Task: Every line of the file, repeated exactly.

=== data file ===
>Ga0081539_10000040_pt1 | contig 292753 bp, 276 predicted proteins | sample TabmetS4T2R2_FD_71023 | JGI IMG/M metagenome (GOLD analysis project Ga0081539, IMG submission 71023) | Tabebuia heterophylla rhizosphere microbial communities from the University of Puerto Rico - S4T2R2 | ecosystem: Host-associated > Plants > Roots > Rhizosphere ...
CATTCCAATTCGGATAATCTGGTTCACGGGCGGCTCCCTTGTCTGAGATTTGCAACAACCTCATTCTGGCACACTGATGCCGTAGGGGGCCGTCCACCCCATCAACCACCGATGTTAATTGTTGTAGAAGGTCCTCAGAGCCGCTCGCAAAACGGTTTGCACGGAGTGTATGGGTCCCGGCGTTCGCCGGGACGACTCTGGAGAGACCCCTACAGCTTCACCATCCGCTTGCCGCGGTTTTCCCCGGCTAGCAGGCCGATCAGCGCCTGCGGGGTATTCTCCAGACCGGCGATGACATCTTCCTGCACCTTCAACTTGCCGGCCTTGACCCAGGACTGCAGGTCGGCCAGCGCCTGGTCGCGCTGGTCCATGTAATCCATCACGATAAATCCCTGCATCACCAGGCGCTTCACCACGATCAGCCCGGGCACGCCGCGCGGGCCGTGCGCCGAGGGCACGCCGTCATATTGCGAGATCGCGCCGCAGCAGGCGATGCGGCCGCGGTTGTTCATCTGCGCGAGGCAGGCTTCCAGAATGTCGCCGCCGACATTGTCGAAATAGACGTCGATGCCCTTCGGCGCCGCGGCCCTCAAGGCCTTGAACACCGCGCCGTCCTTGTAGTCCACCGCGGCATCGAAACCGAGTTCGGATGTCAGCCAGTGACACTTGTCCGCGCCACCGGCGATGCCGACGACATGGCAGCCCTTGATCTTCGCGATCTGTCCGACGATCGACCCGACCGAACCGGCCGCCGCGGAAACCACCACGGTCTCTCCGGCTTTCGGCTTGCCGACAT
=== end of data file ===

>Ga0081539_10000040_pt1 | contig 292753 bp, 276 predicted proteins | sample TabmetS4T2R2_FD_71023 | JGI IMG/M metagenome (GOLD analysis project Ga0081539, IMG submission 71023) | Tabebuia heterophylla rhizosphere microbial communities from the University of Puerto Rico - S4T2R2 | ecosystem: Host-associated > Plants > Roots > Rhizosphere ...
CATTCCAATTCGGATAATCTGGTTCACGGGCGGCTCCCTTGTCTGAGATTTGCAACAACCTCATTCTGGCACACTGATGCCGTAGGGGGCCGTCCACCCCATCAACCACCGATGTTAATTGTTGTAGAAGGTCCTCAGAGCCGCTCGCAAAACGGTTTGCACGGAGTGTATGGGTCCCGGCGTTCGCCGGGACGACTCTGGAGAGACCCCTACAGCTTCACCATCCGCTTGCCGCGGTTTTCCCCGGCTAGCAGGCCGATCAGCGCCTGCGGGGTATTCTCCAGACCGGCGATGACATCTTCCTGCACCTTCAACTTGCCGGCCTTGACCCAGGACTGCAGGTCGGCCAGCGCCTGGTCGCGCTGGTCCATGTAATCCATCACGATAAATCCCTGCATCACCAGGCGCTTCACCACGATCAGCCCGGGCACGCCGCGCGGGCCGTGCGCCGAGGGCACGCCGTCATATTGCGAGATCGCGCCGCAGCAGGCGATGCGGCCGCGGTTGTTCATCTGCGCGAGGCAGGCTTCCAGAATGTCGCCGCCGACATTGTCGAAATAGACGTCGATGCCCTTCGGCGCCGCGGCCCTCAAGGCCTTGAACACCGCGCCGTCCTTGTAGTCCACCGCGGCATCGAAACCGAGTTCGGATGTCAGCCAGTGACACTTGTCCGCGCCACCGGCGATGCCGACGACATGGCAGCCCTTGATCTTCGCGATCTGTCCGACGATCGACCCGACCGAACCGGCCGCCGCGGAAACCACCACGGTCTCTCCGGCTTTCGGCTTGCCGACAT